At Tuesday’s State of the Union address, President Trump argued that his pledge to make America great again had largely reached fruition.

“The days of our country being used, taken advantage of and even scorned by other nations are long behind us,” Trump said. “Gone, too, are the broken promises, jobless recoveries, tired platitudes and constant excuses for the depletion of American wealth, power and prestige.

“In just three short years,” he continued, “we have shattered the mentality of American decline, and we have rejected the downsizing of America’s destiny.”

That phrasing — shattering the mentality of American decline — is potent. It’s a reference to a sense that America was stumbling downward, a sense that Trump argues has been disassembled.

Notice, however, that Trump’s phrasing points to not an end to the decline but to the perception of decline. And before his election, few Americans contributed more to that perception than Donald Trump.

He even used the term in tweets during the presidency of Barack Obama.

That sense that Obama was pushing America downward was shared by other members of Trump’s party. In a Pew Research Center poll conducted in February 2012, nine months before the presidential election, views of how Obama had affected the economy were about split overall.

Most Democrats (and Democratic-leaning independents) said Obama had made conditions better in his first term; two-thirds of Republicans (and Republican-leaning independents) said he had made them worse. Only 9 percent of Republicans said Obama had made economic conditions better.

On Friday, Pew released an updated analysis of that question, pegged to Trump’s reelection. Opinions of how Trump has affected the economy are higher than Obama’s numbers were — primarily because Republicans overwhelmingly see his policies as having improved conditions. In 2012, only 58 percent of Democrats said Obama was making things better. Now, 80 percent of Republicans say the same of Trump.

You might justifiably be wondering where the causality lies here. Are Republicans more supportive of Trump because Trump is actually doing more to aid the economy? Or does this, like so many other things, reflect a partisan split?

Another question from Pew offers some insight. The pollsters asked how respondents view the economy. In 2016, about a third of respondents said the economy was “excellent” or “good.” Now, nearly 6 in 10 say that.

Why? Again, because of a big surge in perceptions from Republicans. Democrats are slightly less likely to say that the economy is doing well than they were in 2016, but Republicans are much, much more likely to.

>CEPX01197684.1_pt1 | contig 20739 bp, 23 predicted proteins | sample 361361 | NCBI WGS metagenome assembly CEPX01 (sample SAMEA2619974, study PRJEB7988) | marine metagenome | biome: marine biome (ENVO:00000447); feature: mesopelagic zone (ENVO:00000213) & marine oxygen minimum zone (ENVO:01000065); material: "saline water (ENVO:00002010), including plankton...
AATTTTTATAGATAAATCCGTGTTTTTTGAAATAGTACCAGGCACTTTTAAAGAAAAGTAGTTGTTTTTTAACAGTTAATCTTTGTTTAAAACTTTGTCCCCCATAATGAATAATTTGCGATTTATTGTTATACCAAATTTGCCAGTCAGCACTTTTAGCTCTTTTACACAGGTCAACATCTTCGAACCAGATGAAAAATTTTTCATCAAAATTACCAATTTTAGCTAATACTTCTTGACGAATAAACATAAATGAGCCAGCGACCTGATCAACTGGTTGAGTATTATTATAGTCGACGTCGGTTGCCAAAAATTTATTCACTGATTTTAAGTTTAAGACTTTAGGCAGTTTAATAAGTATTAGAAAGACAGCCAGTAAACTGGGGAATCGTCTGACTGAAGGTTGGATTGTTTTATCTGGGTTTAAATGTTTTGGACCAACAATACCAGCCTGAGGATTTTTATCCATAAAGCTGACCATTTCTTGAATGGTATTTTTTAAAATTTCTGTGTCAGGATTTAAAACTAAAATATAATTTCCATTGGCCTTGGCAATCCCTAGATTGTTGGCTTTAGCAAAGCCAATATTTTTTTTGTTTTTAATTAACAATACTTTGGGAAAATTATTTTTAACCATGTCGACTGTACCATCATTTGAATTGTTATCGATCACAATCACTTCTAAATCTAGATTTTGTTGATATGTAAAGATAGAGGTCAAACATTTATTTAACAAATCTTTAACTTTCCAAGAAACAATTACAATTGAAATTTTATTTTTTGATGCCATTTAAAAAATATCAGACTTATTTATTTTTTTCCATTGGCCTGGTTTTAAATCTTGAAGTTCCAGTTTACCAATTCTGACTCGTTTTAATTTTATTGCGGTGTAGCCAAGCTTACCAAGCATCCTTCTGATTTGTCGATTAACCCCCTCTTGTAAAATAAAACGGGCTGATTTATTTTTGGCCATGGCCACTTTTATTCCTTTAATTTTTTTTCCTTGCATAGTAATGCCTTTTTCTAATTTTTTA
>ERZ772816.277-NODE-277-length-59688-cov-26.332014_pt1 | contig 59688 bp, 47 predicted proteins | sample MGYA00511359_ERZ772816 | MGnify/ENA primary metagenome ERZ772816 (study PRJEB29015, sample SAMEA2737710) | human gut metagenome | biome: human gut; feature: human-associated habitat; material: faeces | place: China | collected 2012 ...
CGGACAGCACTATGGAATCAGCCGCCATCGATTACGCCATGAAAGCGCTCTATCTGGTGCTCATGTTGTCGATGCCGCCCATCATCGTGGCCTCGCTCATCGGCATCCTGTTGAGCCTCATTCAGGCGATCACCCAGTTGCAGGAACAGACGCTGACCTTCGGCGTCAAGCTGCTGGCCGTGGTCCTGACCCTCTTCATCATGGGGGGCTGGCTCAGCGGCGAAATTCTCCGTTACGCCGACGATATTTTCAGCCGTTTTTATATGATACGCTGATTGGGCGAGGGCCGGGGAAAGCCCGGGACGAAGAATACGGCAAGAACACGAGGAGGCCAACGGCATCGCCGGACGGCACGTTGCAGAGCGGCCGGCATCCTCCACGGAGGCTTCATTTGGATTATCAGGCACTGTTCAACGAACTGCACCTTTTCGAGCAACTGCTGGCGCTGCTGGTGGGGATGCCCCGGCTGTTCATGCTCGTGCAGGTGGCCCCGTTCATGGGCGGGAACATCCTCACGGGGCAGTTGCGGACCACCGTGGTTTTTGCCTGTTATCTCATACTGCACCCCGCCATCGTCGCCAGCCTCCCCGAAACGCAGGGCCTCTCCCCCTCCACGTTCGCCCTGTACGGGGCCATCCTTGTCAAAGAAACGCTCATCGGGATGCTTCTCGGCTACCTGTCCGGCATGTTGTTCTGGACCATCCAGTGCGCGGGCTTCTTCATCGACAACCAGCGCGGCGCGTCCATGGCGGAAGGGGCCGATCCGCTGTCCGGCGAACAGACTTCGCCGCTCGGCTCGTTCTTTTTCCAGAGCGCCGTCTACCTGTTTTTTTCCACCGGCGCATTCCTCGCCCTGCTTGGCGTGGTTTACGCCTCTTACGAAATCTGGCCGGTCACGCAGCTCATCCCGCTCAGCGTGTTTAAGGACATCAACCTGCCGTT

The subtle change from Democrats and the big change from Republicans suggest that a central factor here may be partisanship. The graph above brought to mind one of the most remarkable bits of data that emerged in the wake of the 2016 election, which was held on Nov. 8 of that year.

Gallup asked Americans before the election (from Nov. 1 to 7) and after (Nov. 9 to 13) how they viewed the economy: Was it getting better or getting worse? Before the election, Democrats were 26 points more likely to say the economy was getting better than they were to say it was getting worse. Republicans were 65 points more likely to say it was getting worse than getting better.

Then Trump unexpectedly won the presidency.

Among Democrats, the net position swung 26 points from before Election Day to after. Among Republicans? A 70-point shift. Trump wins, and voilà! The economy is suddenly on the upswing. (Trump himself seems to agree, given how often he uses Election Day and not his inauguration as the starting point of an economic turnaround.)

It is true that the economy is doing well, as Trump highlighted elsewhere in his speech. On some metrics, though, like the “jobless recovery” Trump mentioned, things aren’t much different than they were under Obama. Particularly following a revision to jobs numbers, for example, the economy added slightly fewer jobs during each year of Trump’s presidency than it had during the last year of Obama’s.

But once Trump was victorious on Nov. 8, 2016, the mentality of American economic decline had suddenly been shattered for many Republicans, Trump included. Pew’s most recent data suggests that a central shift in reversing perceptions of how America was faring was simply the extent to which you agreed with Trump politically.

In other words, the “mentality of American decline” is to some extent just another phrasing for “how Republicans view a Democratic president.”